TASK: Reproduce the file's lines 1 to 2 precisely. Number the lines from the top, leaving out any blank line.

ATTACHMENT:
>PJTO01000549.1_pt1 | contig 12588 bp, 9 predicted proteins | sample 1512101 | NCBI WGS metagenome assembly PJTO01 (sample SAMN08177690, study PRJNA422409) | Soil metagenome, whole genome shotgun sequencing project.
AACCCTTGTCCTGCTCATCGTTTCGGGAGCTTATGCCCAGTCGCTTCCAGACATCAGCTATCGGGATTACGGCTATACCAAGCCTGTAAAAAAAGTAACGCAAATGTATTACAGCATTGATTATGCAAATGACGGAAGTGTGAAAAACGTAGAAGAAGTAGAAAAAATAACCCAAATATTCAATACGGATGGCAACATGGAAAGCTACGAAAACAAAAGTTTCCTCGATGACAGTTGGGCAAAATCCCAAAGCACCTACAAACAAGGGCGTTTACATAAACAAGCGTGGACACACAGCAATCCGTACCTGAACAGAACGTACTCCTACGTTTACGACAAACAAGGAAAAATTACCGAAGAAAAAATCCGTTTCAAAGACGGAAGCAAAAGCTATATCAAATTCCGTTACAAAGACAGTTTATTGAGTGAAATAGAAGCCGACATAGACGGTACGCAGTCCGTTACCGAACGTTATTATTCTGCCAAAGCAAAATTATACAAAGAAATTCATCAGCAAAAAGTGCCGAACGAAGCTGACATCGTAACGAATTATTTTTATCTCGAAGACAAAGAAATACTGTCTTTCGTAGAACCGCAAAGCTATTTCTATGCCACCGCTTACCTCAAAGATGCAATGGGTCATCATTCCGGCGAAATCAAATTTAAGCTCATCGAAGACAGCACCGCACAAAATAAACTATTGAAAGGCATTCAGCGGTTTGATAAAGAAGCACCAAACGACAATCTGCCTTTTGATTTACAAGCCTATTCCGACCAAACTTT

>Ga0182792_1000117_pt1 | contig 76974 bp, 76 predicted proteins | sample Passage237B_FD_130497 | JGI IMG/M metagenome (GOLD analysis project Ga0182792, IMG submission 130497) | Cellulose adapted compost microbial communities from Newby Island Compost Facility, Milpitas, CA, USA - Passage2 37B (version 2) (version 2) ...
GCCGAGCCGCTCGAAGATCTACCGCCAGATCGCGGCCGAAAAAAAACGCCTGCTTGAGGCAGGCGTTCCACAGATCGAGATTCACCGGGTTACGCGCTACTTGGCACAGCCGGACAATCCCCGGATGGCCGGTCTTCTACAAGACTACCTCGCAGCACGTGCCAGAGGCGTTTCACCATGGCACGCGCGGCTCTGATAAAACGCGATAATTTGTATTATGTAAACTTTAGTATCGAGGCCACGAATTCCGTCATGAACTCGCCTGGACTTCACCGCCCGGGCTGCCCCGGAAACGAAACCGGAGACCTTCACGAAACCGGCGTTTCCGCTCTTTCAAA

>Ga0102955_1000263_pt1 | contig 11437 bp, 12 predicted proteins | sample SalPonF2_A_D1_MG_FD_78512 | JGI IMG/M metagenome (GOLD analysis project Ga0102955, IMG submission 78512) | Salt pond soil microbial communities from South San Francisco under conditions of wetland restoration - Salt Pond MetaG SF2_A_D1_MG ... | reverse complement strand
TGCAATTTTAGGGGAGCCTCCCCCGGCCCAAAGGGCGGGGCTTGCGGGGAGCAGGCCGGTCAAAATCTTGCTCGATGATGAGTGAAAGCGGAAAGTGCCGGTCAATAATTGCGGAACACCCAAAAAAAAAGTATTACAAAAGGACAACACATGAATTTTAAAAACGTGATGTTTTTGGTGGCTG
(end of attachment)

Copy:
>PJTO01000549.1_pt1 | contig 12588 bp, 9 predicted proteins | sample 1512101 | NCBI WGS metagenome assembly PJTO01 (sample SAMN08177690, study PRJNA422409) | Soil metagenome, whole genome shotgun sequencing project.
AACCCTTGTCCTGCTCATCGTTTCGGGAGCTTATGCCCAGTCGCTTCCAGACATCAGCTATCGGGATTACGGCTATACCAAGCCTGTAAAAAAAGTAACGCAAATGTATTACAGCATTGATTATGCAAATGACGGAAGTGTGAAAAACGTAGAAGAAGTAGAAAAAATAACCCAAATATTCAATACGGATGGCAACATGGAAAGCTACGAAAACAAAAGTTTCCTCGATGACAGTTGGGCAAAATCCCAAAGCACCTACAAACAAGGGCGTTTACATAAACAAGCGTGGACACACAGCAATCCGTACCTGAACAGAACGTACTCCTACGTTTACGACAAACAAGGAAAAATTACCGAAGAAAAAATCCGTTTCAAAGACGGAAGCAAAAGCTATATCAAATTCCGTTACAAAGACAGTTTATTGAGTGAAATAGAAGCCGACATAGACGGTACGCAGTCCGTTACCGAACGTTATTATTCTGCCAAAGCAAAATTATACAAAGAAATTCATCAGCAAAAAGTGCCGAACGAAGCTGACATCGTAACGAATTATTTTTATCTCGAAGACAAAGAAATACTGTCTTTCGTAGAACCGCAAAGCTATTTCTATGCCACCGCTTACCTCAAAGATGCAATGGGTCATCATTCCGGCGAAATCAAATTTAAGCTCATCGAAGACAGCACCGCACAAAATAAACTATTGAAAGGCATTCAGCGGTTTGATAAAGAAGCACCAAACGACAATCTGCCTTTTGATTTACAAGCCTATTCCGACCAAACTTT